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Illingworth House: Chance Child - Part One: 71 - John Illingworh Holds His Infant Son

...He had been waiting anxiously for some time when Mary appeared on the path leading from the main road. When he saw her wheeling a pushchair, his heart leapt. He hurried towards her, feeling his heart thump madly and strange emotions flood through him...

John Illingworth, estranged from his family, returns to Keighworth to see his son.

John Waddington-Feather continues his epic tale which revolves around a Yorkshire mill-owning family.

Though the chilling hate he had for his family never really left him, the innate drive to see his son brought John back to Keighworth; and thanks to the diplomacy of Henry Johnson, with whom he kept in contact, in time he returned to Illingworth House. He never became reconciled to his father and it was a bitter-sweet experience for the old man when he went back. He lost no opportunity to remind his father of what he had done, nor did he ever let him forget that Joe Gibson was bringing up his grandson.

As time passed, Sir Abe realised that the boy was the only heir he was likely to have. He went through hell for years when that dawned on him and when he saw what it was doing to his son, for there were only two loves in John's life after Helen's death: his son and his flying. John tried hard to make contact with his son, but Joe stood firmly between them, unmoved and intractable.

His life focused on the RAF, jazzing it up with his mess-mates and having a string of casual affairs. He drove both the planes he flew and the women he picked up to their limits. When moods of black depression were on him, it seemed he couldn't care whether he lived or died and the way he flew the new fighters reflected this. Many times he was admonished by his squadron leader for taking undue risks.

His only real friends were the Goldsteins and Johnson, and he spent the first year of his leaves with them. He would never have gone back to Keighworth had it not been for his son, and it was Johnson who arranged the first meeting. The butler also showed him Helen's grave for he had gone to her funeral, otherwise he would have had no idea where she was buried.. Ironically, it was only a stone's throw from the Illingworth mausoleum that dominated the whole cemetery.

Whenever he visited the Goldsteins, he would drive over to Keighworth and visit her grave alone, sitting for hours by it, turning over the past and the memories of their life together. He never showed emotion, never shed tears, they had long since dried up, and the boyishness which had lingered in his eyes and about his mouth had gone. He had aged and his eyes reflected only the pain he felt at Helen's death, they and the dead set of his mouth.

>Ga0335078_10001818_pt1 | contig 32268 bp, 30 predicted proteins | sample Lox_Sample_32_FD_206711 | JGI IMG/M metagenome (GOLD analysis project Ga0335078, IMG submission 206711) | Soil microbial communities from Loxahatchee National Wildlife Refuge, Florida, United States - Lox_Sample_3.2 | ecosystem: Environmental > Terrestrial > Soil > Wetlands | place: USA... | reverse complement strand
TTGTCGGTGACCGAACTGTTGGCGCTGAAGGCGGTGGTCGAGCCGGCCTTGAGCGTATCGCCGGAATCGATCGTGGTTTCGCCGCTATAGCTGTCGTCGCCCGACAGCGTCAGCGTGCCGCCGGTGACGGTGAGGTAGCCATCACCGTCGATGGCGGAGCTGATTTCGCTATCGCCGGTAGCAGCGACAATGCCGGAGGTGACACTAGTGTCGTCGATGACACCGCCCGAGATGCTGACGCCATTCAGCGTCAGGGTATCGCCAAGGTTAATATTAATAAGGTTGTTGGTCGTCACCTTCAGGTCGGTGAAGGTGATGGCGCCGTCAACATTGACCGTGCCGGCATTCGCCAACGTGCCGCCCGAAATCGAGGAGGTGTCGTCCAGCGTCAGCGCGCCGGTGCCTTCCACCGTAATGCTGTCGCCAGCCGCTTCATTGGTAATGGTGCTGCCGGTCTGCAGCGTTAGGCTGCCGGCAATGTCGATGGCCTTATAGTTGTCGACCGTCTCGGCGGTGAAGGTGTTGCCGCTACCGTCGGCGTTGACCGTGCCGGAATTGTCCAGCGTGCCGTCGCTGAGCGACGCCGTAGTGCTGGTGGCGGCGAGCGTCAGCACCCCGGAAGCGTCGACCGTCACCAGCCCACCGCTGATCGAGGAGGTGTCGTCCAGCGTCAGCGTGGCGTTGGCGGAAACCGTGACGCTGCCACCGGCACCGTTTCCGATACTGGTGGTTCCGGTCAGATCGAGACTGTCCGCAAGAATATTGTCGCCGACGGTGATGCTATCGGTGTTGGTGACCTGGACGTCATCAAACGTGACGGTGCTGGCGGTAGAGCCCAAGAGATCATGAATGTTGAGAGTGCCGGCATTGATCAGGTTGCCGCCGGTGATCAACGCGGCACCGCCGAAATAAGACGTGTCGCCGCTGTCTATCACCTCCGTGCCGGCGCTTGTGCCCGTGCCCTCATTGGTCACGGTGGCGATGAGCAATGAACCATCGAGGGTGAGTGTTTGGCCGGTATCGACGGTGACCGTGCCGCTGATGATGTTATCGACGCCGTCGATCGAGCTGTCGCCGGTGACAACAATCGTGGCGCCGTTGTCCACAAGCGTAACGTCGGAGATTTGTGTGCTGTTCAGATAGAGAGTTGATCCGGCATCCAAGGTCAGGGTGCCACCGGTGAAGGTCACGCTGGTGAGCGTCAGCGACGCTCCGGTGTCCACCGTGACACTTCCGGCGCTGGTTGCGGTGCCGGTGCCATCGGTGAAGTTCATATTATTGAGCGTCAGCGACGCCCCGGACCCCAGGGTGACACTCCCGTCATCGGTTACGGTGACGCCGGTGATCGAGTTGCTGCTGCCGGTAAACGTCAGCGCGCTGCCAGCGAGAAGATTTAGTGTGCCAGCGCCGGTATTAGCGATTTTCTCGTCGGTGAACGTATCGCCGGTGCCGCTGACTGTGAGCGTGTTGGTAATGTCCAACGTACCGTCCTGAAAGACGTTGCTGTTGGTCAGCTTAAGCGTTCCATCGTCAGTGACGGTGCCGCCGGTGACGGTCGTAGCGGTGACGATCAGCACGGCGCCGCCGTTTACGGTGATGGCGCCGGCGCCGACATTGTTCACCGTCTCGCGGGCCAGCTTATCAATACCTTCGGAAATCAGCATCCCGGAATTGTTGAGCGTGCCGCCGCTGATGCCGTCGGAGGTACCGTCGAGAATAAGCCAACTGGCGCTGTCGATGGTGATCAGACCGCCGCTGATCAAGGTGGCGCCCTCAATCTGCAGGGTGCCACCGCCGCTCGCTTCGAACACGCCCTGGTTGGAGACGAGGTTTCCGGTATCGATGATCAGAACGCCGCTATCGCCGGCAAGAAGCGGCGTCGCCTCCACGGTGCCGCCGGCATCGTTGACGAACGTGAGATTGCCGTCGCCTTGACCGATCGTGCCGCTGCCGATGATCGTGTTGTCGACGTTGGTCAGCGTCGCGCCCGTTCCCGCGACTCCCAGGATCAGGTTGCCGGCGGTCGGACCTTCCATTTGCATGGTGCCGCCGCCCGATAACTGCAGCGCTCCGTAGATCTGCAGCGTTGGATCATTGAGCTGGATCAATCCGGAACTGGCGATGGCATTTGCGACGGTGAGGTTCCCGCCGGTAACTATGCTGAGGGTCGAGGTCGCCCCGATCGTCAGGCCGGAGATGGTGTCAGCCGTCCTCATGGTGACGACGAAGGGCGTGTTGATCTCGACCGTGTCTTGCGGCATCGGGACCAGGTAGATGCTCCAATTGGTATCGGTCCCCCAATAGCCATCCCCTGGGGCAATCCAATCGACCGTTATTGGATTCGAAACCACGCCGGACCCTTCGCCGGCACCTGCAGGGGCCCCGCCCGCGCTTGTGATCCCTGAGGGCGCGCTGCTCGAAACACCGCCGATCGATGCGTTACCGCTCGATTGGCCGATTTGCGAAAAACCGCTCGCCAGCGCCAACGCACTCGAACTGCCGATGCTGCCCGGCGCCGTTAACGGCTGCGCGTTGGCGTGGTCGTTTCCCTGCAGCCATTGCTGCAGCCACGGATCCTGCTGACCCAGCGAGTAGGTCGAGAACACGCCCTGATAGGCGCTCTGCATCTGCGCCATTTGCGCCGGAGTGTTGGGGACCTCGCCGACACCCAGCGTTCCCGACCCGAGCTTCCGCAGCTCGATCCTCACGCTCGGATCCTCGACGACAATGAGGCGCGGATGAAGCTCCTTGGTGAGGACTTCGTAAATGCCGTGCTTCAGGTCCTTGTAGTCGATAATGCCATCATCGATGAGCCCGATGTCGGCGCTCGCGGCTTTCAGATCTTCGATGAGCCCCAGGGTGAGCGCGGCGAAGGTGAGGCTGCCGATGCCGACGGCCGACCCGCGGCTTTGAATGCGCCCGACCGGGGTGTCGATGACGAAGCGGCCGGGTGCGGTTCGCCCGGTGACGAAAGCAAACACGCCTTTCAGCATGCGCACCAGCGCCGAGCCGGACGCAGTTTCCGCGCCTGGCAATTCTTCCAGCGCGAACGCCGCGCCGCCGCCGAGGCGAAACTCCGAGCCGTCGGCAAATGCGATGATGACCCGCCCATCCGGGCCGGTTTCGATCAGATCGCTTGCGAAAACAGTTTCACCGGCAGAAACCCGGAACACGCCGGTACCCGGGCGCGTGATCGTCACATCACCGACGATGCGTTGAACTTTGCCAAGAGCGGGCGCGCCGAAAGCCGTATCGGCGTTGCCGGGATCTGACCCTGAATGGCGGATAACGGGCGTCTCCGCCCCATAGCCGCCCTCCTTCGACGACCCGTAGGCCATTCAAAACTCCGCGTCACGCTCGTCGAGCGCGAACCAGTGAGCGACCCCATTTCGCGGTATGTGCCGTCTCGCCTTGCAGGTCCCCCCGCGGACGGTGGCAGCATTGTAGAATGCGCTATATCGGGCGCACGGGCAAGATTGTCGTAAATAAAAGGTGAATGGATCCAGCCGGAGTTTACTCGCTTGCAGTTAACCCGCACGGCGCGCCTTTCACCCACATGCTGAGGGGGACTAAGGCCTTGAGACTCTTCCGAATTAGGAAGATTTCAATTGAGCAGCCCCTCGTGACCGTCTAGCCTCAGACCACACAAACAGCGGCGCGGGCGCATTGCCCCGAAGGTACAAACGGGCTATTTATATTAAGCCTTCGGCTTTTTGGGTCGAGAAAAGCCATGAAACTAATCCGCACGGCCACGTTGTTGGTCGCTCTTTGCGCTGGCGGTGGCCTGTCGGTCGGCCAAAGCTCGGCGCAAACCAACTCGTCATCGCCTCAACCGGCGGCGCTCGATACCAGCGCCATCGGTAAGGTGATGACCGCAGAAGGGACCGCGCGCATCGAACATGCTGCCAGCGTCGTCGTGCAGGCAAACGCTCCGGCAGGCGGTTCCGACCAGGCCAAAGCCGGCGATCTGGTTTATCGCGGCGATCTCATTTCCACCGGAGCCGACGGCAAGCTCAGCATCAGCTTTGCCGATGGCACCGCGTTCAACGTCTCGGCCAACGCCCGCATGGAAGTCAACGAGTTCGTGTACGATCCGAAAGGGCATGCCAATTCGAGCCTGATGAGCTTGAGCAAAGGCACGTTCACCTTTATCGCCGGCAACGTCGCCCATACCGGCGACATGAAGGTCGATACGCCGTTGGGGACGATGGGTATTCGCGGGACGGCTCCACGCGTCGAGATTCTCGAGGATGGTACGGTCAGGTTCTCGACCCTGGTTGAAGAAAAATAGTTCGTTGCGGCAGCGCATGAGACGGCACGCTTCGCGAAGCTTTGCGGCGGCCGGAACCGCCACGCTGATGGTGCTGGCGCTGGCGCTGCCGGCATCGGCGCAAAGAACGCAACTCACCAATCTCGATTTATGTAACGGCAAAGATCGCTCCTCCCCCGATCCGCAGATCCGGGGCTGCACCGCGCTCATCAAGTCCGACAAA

It was at her grave that he met Mary Gibson one Sunday afternoon. Thanks to Johnson, she had heard when he visited the grave and said that if he wanted to see his son, she would be visiting the cemetery with him the following Sunday afternoon, when she went to tidy Helen's grave.

He had been waiting anxiously for some time when Mary appeared on the path leading from the main road. When he saw her wheeling a pushchair, his heart leapt. He hurried towards her, feeling his heart thump madly and strange emotions flood through him.

She was unsure of herself, wondering how she would cope. She was flustered and began speaking non-stop about the grave. "Ah come every Sunday, Mr Illingworth, to tidy it up," she began. "As well as ahr Helen, me mam an' dad are buried 'ere an' a younger brother Ah never knew." As she spoke she didn't look at him but kept her eyes firmly fixed on the gravestone and the names of her family. Helen's was the last name on it newly cut.

She pointed at the names with one hand and the other stayed on the push-chair whose hood was up so that he couldn't see his son at first. She saw him trying to peer round the hood and pulled it down, lifting the baby out for him to hold. The boy was over a year old and sturdy. Already he had a crop of blond hair, the colour of his father's and the same blue eyes. They regarded John seriously, staring at him as if into his very soul.

For the first time in months, John was near to tears and just held the boy, who snuggled into his breast. He jiggled him up and down slightly not quite knowing what to do, yet loathe to give him back to Mary. All he wanted was to hug him close and wallow in the great surge of love which flowed through him the moment he felt his son. For the first time since Helen's death, the pain left his eyes as he stared in wonder at the boy in his arms.

As he cuddled the child, its shawl came adrift and Mary reached across to adjust it, pulling it back slightly to reveal the baby's arms and legs. The sudden brightness made him frown and John turned away from the sun. The baby smiled, focussing its whole being on its father. In that instant, John caught a glimpse of Helen and gently lifted his son to kiss him on the brow. He was completely lost for words and held him to his cheek for some moments, feeling the soft down of his flesh against his rough face; but the baby pulled back startled and John handed him to Mary.

"He's very like thee about t'eyes, Mr Illingworth," she said, fixing the shawl as she put him in the chair. Then she added softly, "Ah'm glad tha's come. It's only right tha should see him. Ah'd have browt him afore but tha knaws Joe..." she left unsaid what they both knew and he smiled sadly at her a moment, before looking at his son agan, drinking him in all he could.

**

To read earlier chapters of this novel please click on http://www.openwriting.com/archives/illingworth_house/

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